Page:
Invasive Ductal Carcinoma is the most common form of breast cancer. Common? Believe me, hearing the word, carcinoma, does not feel common. It is unfamiliar. It is frightening, like the shadow of death just did a fly over. Beyond the fear, this was my own body attacking me and this becomes so personal, I’ve never felt so incredibly alone.
I’m a planner, and so I began my plan of attack. Like a “World War Z” zombie virus, I needed to get this cancer cut out of my body as soon as possible. Meeting with the breast cancer surgeon, I was given options. Option one was lumpectomy plus lymph node biopsy, then 6-8 weeks daily radiation and chemotherapy pending lymph node results. Option two was single right mastectomy with no radiation and the lymph nodes could be taken during the same surgery. I was also offered that an implant could be inserted during same surgery directly after the mastectomy.
As a multi-tasker by nature, this was an option I liked and so I took it. The next part that was even more stressful than the diagnosis was waiting for the surgery. That was the longest 7 weeks of my life. I never asked, but I guess when your “only” Stage 1, there isn’t any rush to the operating table to save your life? I politely didn’t ask, and just assumed this was the norm.
I’ve now learned, that with a cancer diagnosis, never assume and don’t be afraid to ask questions. I had no experience with this and in my own personal head space, I couldn’t even think of who to ask for advice. I did the Google everything about IDC. Read every page of the National Breast Cancer web sites, Mayo web sites, WebMD and more.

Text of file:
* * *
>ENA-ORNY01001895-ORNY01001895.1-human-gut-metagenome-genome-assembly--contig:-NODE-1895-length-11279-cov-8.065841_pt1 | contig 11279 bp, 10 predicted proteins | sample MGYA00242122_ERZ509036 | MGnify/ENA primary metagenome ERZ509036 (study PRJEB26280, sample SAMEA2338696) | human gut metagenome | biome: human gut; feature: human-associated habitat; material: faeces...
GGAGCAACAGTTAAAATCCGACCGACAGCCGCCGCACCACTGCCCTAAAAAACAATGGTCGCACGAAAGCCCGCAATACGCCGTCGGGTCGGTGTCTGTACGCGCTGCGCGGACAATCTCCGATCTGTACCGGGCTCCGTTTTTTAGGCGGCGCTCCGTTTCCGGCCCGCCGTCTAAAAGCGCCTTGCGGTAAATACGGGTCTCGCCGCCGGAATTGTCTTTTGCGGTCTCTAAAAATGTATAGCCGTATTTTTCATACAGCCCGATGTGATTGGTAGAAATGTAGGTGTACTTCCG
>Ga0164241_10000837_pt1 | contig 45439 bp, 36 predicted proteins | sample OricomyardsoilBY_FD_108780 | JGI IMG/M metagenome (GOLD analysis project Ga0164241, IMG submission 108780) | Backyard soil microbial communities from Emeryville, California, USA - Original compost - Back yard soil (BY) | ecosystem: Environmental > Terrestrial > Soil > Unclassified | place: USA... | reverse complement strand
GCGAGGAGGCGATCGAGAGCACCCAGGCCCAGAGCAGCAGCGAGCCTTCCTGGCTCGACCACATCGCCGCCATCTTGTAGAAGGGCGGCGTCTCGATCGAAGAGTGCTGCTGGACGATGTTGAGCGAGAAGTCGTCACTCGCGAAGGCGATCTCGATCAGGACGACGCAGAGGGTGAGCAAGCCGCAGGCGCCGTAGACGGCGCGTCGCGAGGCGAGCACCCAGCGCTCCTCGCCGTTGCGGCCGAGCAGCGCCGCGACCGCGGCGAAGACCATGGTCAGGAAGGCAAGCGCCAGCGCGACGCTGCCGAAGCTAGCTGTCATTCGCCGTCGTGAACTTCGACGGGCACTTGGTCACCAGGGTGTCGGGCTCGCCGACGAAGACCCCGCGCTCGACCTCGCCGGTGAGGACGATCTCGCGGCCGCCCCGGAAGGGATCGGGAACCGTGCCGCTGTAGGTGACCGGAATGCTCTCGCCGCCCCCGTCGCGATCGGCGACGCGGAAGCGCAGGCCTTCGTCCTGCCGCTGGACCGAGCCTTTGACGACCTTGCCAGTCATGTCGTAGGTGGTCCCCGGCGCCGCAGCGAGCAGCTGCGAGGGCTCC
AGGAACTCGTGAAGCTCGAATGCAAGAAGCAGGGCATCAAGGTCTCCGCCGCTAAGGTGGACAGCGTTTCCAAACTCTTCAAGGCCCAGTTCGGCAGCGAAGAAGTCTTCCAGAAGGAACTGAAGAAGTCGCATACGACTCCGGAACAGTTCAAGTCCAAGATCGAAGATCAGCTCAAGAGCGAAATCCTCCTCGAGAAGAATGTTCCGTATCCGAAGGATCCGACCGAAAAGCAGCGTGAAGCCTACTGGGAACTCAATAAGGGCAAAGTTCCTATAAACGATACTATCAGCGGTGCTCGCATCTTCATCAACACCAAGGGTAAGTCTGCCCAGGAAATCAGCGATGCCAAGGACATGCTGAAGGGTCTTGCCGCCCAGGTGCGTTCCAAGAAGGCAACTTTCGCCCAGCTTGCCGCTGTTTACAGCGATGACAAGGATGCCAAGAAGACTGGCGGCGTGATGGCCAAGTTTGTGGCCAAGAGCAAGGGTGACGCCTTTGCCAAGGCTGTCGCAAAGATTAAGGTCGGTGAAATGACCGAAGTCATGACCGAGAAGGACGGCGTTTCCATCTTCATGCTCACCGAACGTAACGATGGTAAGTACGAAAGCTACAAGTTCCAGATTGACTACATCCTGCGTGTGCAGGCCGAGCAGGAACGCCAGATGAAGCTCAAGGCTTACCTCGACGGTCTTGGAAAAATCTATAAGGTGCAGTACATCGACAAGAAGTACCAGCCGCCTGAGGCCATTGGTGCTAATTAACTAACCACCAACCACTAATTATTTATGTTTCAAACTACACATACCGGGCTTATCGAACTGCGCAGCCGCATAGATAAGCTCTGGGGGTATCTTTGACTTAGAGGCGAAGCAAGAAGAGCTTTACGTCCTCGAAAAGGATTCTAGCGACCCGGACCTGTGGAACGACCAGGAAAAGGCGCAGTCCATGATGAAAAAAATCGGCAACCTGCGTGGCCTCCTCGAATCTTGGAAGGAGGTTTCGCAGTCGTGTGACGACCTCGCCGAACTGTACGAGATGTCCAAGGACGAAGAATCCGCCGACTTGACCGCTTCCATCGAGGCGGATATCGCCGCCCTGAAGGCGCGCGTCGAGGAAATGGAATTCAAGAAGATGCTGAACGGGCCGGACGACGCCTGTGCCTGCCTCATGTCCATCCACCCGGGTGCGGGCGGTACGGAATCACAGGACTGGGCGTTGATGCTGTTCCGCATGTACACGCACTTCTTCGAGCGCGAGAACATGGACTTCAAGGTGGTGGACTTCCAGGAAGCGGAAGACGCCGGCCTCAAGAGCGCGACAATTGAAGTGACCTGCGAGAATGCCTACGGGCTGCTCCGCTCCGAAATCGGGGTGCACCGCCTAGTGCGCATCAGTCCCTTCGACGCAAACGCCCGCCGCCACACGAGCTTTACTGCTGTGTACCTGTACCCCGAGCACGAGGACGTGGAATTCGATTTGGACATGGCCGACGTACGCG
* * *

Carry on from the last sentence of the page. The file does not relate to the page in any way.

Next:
What I didn’t know to ask the surgeons is where they would do the incision to remove my breast? When you do a mastectomy, what tissue remains intact?
I know the answers now. My tumor was on the very top of my breast right next to my nipple. They cut the incision diagonally across the main part my breast making for a highly visible, 6-inch slash across my breast. The implant used was the perfect size to match my remaining left breast. However, as the skin was stretched over that “perfect” implant, it was a tight fit. After the surgery, I was given nitro-glycerin cream to rub over the skin to keep the blood circulating and basically, alive.
Once home, I had help from my sister to care for my dogs and do basic home chores. I felt pretty good and was very mobile and not really in any pain. Then we got the lymph node report. The cancer was not present and thus, did not metastasize. No more cancer. They got it all. I felt so lucky.